With support from Creative Scotland, the duo organised jewellery and metal casting workshops, photography and sketching walks. They then developed a body of artwork in response to what they had learned, and exhibited it across Moray.

I met with Lynne and Mary on a walk to Torniechelt, the abandoned farmhouse with a scattering of ramshackle outbuildings. The remains of a corrugated iron roof rattled in the breeze while wind whistled down a chimney. It’s a haunting spot.

“We spoke to a lady who grew up here and she remembers her experiences with great excitement,” says Mary.

“There’s a strong feeling among people that they want their memories and ways of life to be recorded.”

Gayle meets Lynne and Mary. Picture: Jason Hedges.

The arts project was influenced by materials that were left behind by people who used to live in the area – materials which are slowly being reclaimed by nature – as well as by personal items which were carried away when they left.

“We’ve been experimenting with fabrics, glass, cast iron, copper and silver to develop works that will hopefully bring renewed attention to areas that have been lost or forgotten,” says Elgin-based visual artist Lynne.

“We created models of cast iron houses at the Scottish Sculpture Workshop in Lumsden, and at North Lands Creative Studio near Wick we made glass ‘ghost houses’ which we light up underneath.”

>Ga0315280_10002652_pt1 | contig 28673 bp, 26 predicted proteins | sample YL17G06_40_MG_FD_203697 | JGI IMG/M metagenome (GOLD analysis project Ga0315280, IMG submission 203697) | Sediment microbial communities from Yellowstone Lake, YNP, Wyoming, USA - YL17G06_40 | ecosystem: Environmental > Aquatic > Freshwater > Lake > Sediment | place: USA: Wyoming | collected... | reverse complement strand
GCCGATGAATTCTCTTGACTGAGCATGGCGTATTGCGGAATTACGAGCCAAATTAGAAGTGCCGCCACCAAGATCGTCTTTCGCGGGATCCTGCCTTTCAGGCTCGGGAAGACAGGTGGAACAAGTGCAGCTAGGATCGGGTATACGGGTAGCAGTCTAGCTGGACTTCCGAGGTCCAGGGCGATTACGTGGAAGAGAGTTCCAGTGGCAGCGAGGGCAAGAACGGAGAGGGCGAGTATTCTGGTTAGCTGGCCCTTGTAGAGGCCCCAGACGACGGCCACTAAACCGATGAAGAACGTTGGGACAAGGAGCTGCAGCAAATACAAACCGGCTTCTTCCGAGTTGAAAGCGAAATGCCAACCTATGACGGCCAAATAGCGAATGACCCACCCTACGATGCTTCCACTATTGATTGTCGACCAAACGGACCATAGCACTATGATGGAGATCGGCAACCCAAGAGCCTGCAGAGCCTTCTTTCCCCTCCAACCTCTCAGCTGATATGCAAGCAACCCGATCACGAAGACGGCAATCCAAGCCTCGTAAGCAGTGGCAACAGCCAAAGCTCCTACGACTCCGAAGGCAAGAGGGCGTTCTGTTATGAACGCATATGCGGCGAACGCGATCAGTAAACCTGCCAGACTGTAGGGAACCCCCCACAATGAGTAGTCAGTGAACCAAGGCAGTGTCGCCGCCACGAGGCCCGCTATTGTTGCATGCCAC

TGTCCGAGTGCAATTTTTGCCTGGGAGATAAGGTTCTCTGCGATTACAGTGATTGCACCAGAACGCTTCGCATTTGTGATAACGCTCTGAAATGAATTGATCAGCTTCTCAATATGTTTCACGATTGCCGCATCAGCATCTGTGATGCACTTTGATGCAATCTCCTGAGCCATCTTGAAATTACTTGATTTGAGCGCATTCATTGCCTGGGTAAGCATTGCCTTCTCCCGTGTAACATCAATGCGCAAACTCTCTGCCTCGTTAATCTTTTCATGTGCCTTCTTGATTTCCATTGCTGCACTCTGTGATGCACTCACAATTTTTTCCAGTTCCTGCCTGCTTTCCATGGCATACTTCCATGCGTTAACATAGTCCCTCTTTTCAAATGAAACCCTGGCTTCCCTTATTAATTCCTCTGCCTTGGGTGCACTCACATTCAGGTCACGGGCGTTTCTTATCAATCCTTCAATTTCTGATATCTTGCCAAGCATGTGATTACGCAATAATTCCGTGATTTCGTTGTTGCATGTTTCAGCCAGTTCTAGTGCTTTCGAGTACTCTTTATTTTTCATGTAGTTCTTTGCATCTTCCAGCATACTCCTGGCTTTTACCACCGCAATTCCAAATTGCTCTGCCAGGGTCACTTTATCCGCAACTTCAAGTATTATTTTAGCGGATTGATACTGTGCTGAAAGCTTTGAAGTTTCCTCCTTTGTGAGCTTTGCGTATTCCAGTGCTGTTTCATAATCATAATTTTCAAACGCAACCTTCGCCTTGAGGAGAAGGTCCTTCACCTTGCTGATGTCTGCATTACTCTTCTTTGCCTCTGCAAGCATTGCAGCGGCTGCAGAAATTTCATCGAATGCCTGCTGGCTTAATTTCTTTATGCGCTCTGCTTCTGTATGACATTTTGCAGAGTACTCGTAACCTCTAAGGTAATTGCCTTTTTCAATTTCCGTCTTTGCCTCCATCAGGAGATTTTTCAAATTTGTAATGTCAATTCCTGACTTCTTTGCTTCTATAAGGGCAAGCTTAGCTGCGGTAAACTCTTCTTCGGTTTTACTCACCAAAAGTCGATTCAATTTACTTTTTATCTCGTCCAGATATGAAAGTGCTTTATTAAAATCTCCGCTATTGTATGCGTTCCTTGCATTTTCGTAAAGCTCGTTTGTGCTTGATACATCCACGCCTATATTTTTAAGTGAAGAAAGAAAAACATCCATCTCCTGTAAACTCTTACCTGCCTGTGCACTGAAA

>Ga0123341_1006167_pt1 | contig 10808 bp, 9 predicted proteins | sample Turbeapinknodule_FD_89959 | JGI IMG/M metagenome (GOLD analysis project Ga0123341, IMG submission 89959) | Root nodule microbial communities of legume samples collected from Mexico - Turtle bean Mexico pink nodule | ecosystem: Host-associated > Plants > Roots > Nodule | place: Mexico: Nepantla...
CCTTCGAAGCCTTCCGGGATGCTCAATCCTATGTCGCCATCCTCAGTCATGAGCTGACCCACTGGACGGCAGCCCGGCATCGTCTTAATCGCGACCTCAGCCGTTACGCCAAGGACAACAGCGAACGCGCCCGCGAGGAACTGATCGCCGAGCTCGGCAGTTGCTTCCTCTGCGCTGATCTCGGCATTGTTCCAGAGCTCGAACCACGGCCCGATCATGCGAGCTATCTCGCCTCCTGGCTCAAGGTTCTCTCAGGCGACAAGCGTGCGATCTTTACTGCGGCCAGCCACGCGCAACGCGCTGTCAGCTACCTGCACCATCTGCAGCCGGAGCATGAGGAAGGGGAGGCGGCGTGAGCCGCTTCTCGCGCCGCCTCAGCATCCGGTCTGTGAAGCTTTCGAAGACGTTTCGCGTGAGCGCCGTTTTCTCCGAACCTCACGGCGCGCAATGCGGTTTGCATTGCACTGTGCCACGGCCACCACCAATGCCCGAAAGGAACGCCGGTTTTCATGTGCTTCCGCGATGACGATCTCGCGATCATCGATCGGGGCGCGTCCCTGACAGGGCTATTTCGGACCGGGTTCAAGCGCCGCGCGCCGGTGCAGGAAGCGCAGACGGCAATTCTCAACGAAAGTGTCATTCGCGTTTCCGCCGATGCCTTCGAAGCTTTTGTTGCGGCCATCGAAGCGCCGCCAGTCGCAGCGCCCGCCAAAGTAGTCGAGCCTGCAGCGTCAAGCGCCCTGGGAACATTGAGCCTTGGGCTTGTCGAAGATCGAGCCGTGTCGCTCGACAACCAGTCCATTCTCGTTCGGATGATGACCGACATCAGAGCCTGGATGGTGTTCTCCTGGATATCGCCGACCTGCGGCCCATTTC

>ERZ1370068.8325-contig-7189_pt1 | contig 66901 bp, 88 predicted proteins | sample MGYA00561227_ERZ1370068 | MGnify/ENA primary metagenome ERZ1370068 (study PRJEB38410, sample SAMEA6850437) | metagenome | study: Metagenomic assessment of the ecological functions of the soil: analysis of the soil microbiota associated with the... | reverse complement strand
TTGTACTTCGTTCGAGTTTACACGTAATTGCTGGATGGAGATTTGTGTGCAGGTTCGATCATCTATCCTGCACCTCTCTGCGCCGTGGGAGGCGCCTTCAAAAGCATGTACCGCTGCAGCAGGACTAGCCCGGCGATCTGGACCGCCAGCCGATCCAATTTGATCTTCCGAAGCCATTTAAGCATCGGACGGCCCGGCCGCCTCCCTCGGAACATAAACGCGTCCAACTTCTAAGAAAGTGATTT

One of the artists’ cast iron houses. Picture: Lynne Strachan.

The artists also built “sound sculptures” which release sounds of nature when touched, and worked with a silversmith in Banff to create Cabrach-inspired jewellery.

“Windows became really important to us,” reveals Mary, who lives at Milltown of Auchindoun, studied sculpture at Edinburgh College of Art and was elected an Academician of The Royal Scottish Academy in 2012.

“People told us they used to look out their windows and feel reassured when they saw the lights of their neighbours’ houses. That inspired us to create these ‘ghost houses’. There’s the feeling you’re seeing the same view out the window as people from the past; you identify with them in seeing what they saw.”

A lit-up ‘ghost house’. Picture: Lynne Strachan.

Some of the abandoned buildings still house remnants of the past – curtains hang in windows, floating backwards and forwards in the wind.

Mary and Lynne took photos of such windows – some of which still have glass – and printed the images on to cotton banners.

“When we exhibited at Inverharroch Steading, it was quite draughty and they moved nicely, like the remnants of curtains in old buildings,” says Mary.

 Left behind

Another thing that fascinates the artists is that the Cabrach wasn’t ever “tidied up”.

“Everything they’ve left behind is just left; nobody’s come along and sorted it out,” muses Mary.

“You can almost see indentations where someone has slept on a bed for 50 years. It’s like seeing history first-hand; it’s not been filtered or interpreted or presented. It’s a feeling of immediate contact with the past.”

Inside a derelict house.

Lynne and Mary hope their project will promote the Cabrach and its stories further afield.